I myself found the distinction between theoretical and practical transcendence to be the most intriguing part of the book.  How much does it really have to do with historical fascism, though?  Nolte provides sufficient evidence to prove that the above philosophy was a part of the thought of the fascist leaders.  I’m worried that he hasn’t demonstrated that it held as central a position in their minds as it does in his.  Perhaps Nolte would say that this doesn’t matter, since fascism has its own inner logic independent of how well its expositors understand it.  This is true, but I’m always wary of systemizations of bodies of thought produced by their enemies.  My other reservation is in regarding Action Francaise as a fascist, rather than a conservative monarchist, organization.  Nolte is probably right that Maurras himself was, at the deepest level, a proto-fascist.  However, the movement as a whole had, before the Vatican’s condemnation of 1926, a large number of Catholics who certainly had no problems with “theoretical transcendence”.  Perhaps we should see Action Francaise as a mixture of two anti-liberal groups which were separated in 1926, with one group evolving towards fascism and the other toward Christian Democracy.

3 Responses

  1. Thank you for an excellent site.

    May I suggest that, at the root of fascism is a particular concept of the nation? Although more or less adumbrated in the writings of 19th century philosophers (Fichte, Hegel, Bernhardi) and, especially, of jurists (Savigny, Ihring, Mommsen and, above all, Gierke), fascism alone adopted it as the underlying philosophy or justification of a political movement.

    According to this concept, the nation is more than the sum total of the individuals who compose it: it is a whole, as a living organism is a whole, with a personality of its own that both transcends and informs its members. It pervades their natures and expresses itself in their actions. They are no more separate and discrete individuals with ends and purposes of their own, than the heart or the liver can have ends or purposes, separate from those of the body to which it belongs. The individual finds his whole raison d’être in the nation’s service.

    Though seldom spelt out by fascist leaders, it is implicit in many well-know quotations: “All within the state, nothing outside the state, nothing against the state” and “Fascism conceives of the state as an absolute, in comparison with which all individuals and groups are relative; only to be conceived of in their relation to the state” (Mussolini) and “The individual has no rights, apart from his function as part of the state” and “Man is only free in and through the whole; the whole can only be a sovereign state, which tolerates no discussion and no control” (Hitler). Again, Mussolini says, “The state has drawn into itself, even the economic activities of the nation, and, through the corporative social and educational institutions created by it, its influence reaches every aspect of the national life and includes, framed in their respective organizations, all the political, economic and spiritual forces of the nation.”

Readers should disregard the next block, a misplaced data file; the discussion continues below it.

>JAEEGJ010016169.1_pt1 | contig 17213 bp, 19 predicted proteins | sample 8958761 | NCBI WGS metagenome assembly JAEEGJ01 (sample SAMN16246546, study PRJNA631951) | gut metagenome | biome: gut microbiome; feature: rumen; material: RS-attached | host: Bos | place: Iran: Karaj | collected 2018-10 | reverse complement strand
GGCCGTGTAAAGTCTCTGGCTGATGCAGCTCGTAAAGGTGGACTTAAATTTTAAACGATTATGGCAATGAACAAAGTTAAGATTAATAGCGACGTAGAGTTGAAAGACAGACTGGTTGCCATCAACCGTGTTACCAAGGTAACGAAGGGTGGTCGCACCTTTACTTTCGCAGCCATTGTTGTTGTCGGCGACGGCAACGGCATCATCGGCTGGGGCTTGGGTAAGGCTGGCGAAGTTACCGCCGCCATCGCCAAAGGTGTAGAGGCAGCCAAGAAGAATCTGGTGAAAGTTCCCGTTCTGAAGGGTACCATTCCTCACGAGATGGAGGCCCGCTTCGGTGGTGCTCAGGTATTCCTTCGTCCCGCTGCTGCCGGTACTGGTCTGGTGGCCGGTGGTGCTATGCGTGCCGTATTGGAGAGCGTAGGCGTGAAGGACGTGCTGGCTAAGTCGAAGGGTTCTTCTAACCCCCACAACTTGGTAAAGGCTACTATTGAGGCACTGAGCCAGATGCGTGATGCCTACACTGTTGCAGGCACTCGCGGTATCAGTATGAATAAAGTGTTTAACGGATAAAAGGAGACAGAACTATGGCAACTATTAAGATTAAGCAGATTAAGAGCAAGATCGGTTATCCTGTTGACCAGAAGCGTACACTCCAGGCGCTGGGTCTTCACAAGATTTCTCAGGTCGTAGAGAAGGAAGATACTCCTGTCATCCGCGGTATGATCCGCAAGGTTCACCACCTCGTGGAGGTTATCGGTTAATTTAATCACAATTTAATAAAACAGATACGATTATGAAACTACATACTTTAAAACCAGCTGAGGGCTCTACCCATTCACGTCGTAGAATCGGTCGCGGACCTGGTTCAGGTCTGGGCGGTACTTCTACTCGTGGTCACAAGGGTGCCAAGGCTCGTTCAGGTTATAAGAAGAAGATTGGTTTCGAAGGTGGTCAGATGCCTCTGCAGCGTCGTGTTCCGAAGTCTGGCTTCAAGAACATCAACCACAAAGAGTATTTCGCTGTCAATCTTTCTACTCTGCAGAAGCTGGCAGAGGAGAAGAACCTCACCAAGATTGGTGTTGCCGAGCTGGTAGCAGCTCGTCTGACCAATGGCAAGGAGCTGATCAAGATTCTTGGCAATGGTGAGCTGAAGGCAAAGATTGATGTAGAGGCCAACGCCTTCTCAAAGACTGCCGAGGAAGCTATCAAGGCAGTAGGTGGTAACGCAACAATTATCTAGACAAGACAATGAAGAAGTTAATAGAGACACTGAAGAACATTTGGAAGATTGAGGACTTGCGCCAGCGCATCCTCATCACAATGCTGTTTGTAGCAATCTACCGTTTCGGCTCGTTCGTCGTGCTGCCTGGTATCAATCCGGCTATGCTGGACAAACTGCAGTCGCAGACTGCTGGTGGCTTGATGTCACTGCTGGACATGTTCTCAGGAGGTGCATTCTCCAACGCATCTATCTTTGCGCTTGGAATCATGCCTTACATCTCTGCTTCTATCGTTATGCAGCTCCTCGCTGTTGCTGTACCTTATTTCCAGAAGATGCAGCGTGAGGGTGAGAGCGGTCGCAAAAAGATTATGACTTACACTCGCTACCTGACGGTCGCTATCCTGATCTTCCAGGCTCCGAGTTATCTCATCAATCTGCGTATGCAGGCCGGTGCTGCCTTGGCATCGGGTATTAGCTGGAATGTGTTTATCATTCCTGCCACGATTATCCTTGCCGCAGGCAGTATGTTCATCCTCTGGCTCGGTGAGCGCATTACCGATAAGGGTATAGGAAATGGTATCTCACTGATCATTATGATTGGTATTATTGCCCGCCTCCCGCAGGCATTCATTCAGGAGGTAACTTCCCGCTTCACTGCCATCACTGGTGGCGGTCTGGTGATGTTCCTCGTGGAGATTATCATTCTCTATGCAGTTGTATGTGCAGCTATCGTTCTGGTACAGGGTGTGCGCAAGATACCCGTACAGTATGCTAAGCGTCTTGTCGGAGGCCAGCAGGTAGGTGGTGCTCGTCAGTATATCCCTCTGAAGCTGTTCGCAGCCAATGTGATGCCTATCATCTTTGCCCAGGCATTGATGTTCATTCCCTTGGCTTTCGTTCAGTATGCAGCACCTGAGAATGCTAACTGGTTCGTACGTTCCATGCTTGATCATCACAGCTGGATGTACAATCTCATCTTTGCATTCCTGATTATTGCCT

2. Hello Michael,

    Thank you for the quotes, which I had not seen before. I think your position is similar to Nolte’s, except that you actually put it (I think) more clearly. Fascists certainly do attribute to the state a personality of its own; it is more than the sum of its constituents. Of course, it’s not only fascists who believe this. All corporists do, including the continental conservative tradition to which I adhere. You also point to a belief which seems to be distinct among fascists: that the state is absolute, that all its members are ordered exclusively to it, and that the state itself is ordered to no good higher than itself. I had not been sure if fascists really, consciously believed this or if it was just attributed to them, but your Mussolini quote has made up my mind. This is (I think) what Nolte meant when he said that fascism is defined by its denial of “transcendence”. Christians would call it idolatry. So I guess we’d say that fascism belongs to the genus of corporatism, with absolutism being its specific difference.

    Thank you for helping me understand fascism, and how it relates to other belief systems, better.

  3. C S Lewis put it in a nutshell, describing the Nazi philosophy as “pantheism, whittled down to suit barbarians.”

    Its origins are not in the conservative tradition, at all, but in the nationalist tradition of Romantic Liberalism, in which the nation (originally conceived as a linguistic group) is seen as clothing itself in suitable political forms, thus justifying the legitimacy of the Nation-State.